Advancing our infrastructure agenda

It’s time to think outside the square on infrastructure funding and financing. If Victoria is to retain its competitiveness and liveability, alternative funding methods must be explored.

The pressures of meeting our infrastructure demand, even under modest growth, are significant. Recently, it was reported that Melbourne grew by 95,500 people in 2013 to reach 4.35 million — the largest increase of any Australian capital. Harnessing this growth will be vital for our continued success, as will the delivery of infrastructure to improve living standards across our state.

Whilst there is no shortage of projects on Victoria’s infrastructure wish list, a key challenge is identifying the right funding and financing mechanisms to move these projects off the drawing board and into the marketplace.

If we are to retain the State’s liveability and competitiveness, we need to find better ways to invest in high quality infrastructure projects. This includes alternative funding methods for project investment and delivery.

The Property Council recently launched its latest report, Finding $50B, which presents 14 funding and financing mechanisms available to governments for meeting this challenge without drawing on traditional methods of support – increased taxes, higher debt and or rising Commonwealth financial dependency.

Each method has been selected for its ability to drive our State’s economic competiveness by promoting efficiency, equity and simplicity. We believe the focus of any reform must be on sustainable outcomes, rather than the creation of another tax which distorts market activity and erodes our standard of living.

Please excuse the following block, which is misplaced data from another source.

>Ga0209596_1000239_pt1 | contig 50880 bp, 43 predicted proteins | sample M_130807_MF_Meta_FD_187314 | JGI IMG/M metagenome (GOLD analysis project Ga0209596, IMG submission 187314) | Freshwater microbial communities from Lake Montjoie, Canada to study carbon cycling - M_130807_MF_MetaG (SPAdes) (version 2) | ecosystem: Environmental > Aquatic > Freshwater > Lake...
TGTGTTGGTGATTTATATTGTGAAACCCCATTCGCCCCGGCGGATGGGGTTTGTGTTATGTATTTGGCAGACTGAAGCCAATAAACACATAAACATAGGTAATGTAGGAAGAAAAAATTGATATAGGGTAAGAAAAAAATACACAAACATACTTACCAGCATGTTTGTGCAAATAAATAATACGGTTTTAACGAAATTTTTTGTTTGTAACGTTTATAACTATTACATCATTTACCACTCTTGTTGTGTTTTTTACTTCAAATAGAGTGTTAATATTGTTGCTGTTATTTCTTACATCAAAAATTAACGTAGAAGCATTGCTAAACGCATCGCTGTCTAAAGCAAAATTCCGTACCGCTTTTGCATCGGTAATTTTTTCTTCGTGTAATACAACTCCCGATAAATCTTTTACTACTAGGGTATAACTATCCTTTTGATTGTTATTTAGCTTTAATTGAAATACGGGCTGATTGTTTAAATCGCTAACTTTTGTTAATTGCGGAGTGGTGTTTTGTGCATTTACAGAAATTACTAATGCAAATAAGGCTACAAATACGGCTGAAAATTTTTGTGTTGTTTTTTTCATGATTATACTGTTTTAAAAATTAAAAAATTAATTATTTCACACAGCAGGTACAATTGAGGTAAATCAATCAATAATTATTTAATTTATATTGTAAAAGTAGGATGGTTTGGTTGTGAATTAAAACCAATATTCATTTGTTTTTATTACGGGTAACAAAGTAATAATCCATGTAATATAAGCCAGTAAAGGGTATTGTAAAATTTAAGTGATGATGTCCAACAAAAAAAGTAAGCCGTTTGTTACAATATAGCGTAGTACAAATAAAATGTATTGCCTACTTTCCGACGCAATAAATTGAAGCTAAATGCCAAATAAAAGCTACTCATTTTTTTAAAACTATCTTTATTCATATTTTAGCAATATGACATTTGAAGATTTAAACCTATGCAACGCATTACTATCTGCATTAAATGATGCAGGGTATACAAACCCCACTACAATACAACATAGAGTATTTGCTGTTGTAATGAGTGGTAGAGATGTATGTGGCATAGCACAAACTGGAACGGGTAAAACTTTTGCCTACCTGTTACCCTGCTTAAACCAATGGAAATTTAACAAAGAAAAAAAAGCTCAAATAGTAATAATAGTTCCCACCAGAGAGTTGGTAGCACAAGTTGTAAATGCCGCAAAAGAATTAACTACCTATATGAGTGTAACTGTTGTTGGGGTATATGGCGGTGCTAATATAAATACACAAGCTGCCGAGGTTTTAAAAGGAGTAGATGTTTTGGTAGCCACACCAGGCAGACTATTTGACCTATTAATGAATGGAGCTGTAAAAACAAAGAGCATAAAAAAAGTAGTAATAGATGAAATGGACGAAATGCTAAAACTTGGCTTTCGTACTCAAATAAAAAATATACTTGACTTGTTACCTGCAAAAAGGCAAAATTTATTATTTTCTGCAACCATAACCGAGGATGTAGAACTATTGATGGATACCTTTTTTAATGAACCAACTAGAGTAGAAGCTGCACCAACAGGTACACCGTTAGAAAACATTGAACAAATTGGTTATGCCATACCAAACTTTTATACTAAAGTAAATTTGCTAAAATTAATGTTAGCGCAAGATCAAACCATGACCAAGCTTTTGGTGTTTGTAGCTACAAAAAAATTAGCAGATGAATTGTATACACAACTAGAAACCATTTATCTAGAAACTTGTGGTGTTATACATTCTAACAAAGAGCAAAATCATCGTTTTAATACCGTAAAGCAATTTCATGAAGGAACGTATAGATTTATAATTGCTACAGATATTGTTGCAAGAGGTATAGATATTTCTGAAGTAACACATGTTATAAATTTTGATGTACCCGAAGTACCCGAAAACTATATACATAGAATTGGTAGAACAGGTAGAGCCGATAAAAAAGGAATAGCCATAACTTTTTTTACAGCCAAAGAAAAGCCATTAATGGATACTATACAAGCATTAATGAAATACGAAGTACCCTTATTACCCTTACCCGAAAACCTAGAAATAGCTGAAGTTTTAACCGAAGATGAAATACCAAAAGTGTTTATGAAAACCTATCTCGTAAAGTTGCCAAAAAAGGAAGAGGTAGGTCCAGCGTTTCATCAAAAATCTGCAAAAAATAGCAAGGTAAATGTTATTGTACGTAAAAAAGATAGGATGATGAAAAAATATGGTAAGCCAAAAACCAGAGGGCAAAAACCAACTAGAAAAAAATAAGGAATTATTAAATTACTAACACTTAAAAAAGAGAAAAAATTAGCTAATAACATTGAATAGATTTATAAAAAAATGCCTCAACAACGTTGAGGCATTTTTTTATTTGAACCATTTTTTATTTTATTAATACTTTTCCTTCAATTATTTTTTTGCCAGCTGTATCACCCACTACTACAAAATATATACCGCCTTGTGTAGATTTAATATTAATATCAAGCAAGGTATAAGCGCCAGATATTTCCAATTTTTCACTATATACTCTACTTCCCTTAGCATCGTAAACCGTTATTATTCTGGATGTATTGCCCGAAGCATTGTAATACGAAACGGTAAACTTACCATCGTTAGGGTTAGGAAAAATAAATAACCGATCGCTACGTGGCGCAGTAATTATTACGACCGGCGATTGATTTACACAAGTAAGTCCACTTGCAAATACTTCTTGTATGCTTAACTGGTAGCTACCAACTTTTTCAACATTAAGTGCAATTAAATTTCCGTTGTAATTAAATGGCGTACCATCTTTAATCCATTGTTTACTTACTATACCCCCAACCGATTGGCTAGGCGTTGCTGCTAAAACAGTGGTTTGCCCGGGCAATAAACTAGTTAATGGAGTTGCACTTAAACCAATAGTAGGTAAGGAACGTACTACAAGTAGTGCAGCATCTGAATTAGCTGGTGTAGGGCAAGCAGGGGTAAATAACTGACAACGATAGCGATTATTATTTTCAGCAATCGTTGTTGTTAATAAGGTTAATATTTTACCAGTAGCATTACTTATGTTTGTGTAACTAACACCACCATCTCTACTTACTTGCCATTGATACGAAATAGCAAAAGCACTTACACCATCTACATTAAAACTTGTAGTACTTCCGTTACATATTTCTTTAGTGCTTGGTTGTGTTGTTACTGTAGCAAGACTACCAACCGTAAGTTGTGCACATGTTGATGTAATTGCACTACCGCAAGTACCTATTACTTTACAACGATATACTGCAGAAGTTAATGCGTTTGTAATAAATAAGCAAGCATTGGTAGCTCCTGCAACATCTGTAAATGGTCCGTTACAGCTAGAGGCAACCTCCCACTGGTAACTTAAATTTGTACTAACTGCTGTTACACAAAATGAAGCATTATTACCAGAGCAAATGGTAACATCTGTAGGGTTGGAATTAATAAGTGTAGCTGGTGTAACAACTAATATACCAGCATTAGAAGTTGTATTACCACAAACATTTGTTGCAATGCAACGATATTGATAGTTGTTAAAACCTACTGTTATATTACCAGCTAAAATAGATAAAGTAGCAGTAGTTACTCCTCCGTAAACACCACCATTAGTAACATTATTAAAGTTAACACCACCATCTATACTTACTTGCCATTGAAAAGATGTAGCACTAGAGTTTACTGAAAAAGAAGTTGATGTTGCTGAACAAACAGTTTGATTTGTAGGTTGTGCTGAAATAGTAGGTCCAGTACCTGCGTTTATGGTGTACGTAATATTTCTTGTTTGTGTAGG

To demonstrate their practicality, the Property Council has applied the mechanisms to five projects which remain high on Victoria’s long term infrastructure list – the North East Link, E-Gate, grade separations, station redevelopment and activity centres upgrades.

By doing so, we hope that Finding $50B will attention to the range of tools available at the Government’s disposal for realising its infrastructure ambitions.

I would like to thank the Infrastructure Committee for their hard work in bringing this project to fruition. As always, the expertise and direct industry insight provided by our committee members play a crucial role in the Property Council’s policy development.

Regardless of the result of this November’s election, infrastructure will be vital to the prosperity of this State. Using evidence based research as the basis of our advocacy, the Property Council will continue to engage with key decision makers at all levels of government in the coming months to advance our infrastructure agenda and ensure the interests of the property industry are recognised, accepted and implemented.